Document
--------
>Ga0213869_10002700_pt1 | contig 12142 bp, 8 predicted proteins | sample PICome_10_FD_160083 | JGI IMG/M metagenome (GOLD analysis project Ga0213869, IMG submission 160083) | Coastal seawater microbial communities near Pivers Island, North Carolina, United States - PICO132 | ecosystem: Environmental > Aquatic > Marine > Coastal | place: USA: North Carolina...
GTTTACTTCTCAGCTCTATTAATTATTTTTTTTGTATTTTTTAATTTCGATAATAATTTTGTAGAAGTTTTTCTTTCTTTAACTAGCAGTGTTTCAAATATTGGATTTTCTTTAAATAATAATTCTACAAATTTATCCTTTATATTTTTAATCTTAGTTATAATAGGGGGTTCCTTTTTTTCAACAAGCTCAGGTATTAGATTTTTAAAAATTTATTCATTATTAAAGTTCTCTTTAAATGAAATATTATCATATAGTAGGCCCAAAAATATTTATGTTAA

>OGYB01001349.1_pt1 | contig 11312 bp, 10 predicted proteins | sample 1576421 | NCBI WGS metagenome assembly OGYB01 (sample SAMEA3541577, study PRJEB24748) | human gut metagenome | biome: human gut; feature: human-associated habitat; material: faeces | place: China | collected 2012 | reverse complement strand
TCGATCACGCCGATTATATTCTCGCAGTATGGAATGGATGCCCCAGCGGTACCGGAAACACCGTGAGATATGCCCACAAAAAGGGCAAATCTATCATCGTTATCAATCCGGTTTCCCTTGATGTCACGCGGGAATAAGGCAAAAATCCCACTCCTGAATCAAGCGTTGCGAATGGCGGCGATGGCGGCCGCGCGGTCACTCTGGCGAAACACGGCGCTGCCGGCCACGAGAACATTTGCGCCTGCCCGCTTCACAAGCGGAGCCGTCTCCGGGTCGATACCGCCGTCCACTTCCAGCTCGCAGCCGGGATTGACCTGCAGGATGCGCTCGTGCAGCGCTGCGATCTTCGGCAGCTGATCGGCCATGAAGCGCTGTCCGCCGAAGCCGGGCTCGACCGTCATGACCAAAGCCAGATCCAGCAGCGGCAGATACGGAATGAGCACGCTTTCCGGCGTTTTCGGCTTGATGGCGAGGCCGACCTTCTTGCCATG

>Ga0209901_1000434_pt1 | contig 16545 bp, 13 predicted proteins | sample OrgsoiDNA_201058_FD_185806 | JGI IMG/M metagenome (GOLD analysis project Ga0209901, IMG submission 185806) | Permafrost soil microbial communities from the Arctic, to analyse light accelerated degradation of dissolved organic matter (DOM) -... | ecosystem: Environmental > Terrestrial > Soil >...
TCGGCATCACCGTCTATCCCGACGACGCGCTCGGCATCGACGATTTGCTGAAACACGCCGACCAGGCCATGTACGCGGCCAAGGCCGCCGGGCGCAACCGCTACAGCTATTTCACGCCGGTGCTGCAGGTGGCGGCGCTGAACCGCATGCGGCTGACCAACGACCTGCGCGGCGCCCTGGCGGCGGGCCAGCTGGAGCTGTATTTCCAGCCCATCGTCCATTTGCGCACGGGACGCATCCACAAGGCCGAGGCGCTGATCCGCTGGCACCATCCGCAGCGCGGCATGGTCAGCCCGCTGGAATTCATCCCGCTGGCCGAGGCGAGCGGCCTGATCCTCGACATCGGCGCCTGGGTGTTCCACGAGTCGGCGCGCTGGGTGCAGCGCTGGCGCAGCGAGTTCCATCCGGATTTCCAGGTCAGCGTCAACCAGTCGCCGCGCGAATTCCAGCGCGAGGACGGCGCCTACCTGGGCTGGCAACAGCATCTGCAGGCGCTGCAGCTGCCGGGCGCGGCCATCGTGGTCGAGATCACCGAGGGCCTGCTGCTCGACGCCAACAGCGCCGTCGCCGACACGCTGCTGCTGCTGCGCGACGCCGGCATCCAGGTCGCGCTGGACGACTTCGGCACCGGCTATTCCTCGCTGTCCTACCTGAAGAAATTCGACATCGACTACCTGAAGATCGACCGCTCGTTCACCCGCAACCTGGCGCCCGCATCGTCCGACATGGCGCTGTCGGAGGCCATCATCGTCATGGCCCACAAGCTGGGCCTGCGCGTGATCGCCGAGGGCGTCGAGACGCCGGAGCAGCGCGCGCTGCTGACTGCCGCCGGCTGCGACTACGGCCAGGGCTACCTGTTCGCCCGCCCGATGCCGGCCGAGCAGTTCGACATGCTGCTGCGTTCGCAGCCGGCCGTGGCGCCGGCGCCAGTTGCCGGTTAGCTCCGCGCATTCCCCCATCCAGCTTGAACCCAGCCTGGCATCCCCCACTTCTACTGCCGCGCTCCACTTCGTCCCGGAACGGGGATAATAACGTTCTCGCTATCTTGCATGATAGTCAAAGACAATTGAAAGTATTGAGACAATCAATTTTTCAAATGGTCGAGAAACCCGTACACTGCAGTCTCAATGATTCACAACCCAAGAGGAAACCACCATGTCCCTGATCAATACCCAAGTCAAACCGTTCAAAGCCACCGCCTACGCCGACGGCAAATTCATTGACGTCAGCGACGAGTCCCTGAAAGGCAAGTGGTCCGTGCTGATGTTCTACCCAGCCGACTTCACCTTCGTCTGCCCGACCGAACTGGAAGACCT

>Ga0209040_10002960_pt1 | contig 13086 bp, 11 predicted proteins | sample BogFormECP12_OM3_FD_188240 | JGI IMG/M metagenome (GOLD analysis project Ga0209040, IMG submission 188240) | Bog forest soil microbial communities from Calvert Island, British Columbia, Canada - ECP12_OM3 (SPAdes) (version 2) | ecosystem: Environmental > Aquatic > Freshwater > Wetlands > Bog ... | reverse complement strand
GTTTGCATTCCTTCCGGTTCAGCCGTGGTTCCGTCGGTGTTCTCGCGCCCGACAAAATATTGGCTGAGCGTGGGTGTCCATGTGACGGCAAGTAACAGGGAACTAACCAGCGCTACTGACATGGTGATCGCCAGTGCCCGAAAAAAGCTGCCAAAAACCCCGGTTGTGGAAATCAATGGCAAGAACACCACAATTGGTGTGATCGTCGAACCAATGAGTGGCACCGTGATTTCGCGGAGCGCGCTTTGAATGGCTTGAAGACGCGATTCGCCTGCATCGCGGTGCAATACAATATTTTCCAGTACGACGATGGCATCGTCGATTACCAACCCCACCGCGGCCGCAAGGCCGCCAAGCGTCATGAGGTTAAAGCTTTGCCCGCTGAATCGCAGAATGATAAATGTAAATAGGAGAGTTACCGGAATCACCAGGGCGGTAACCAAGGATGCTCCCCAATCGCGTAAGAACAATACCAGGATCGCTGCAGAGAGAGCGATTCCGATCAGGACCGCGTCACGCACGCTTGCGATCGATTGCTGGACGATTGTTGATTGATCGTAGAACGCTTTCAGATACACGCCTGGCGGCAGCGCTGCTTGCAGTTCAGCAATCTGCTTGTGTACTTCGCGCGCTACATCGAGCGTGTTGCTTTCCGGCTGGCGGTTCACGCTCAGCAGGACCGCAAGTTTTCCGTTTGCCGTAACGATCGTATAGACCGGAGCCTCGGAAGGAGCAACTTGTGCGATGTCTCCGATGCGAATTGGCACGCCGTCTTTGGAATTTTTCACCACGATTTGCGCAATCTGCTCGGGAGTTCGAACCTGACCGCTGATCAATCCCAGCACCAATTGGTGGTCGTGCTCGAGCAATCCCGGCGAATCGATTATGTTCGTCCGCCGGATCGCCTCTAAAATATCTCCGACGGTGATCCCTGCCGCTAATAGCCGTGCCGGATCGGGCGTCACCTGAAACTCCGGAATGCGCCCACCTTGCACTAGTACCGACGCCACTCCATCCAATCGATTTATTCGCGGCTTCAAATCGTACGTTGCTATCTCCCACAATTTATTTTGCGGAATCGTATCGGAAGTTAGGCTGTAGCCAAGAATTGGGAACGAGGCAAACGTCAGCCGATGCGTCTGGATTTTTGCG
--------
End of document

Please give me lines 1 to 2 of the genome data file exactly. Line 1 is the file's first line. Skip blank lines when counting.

>Ga0213869_10002700_pt1 | contig 12142 bp, 8 predicted proteins | sample PICome_10_FD_160083 | JGI IMG/M metagenome (GOLD analysis project Ga0213869, IMG submission 160083) | Coastal seawater microbial communities near Pivers Island, North Carolina, United States - PICO132 | ecosystem: Environmental > Aquatic > Marine > Coastal | place: USA: North Carolina...
GTTTACTTCTCAGCTCTATTAATTATTTTTTTTGTATTTTTTAATTTCGATAATAATTTTGTAGAAGTTTTTCTTTCTTTAACTAGCAGTGTTTCAAATATTGGATTTTCTTTAAATAATAATTCTACAAATTTATCCTTTATATTTTTAATCTTAGTTATAATAGGGGGTTCCTTTTTTTCAACAAGCTCAGGTATTAGATTTTTAAAAATTTATTCATTATTAAAGTTCTCTTTAAATGAAATATTATCATATAGTAGGCCCAAAAATATTTATGTTAA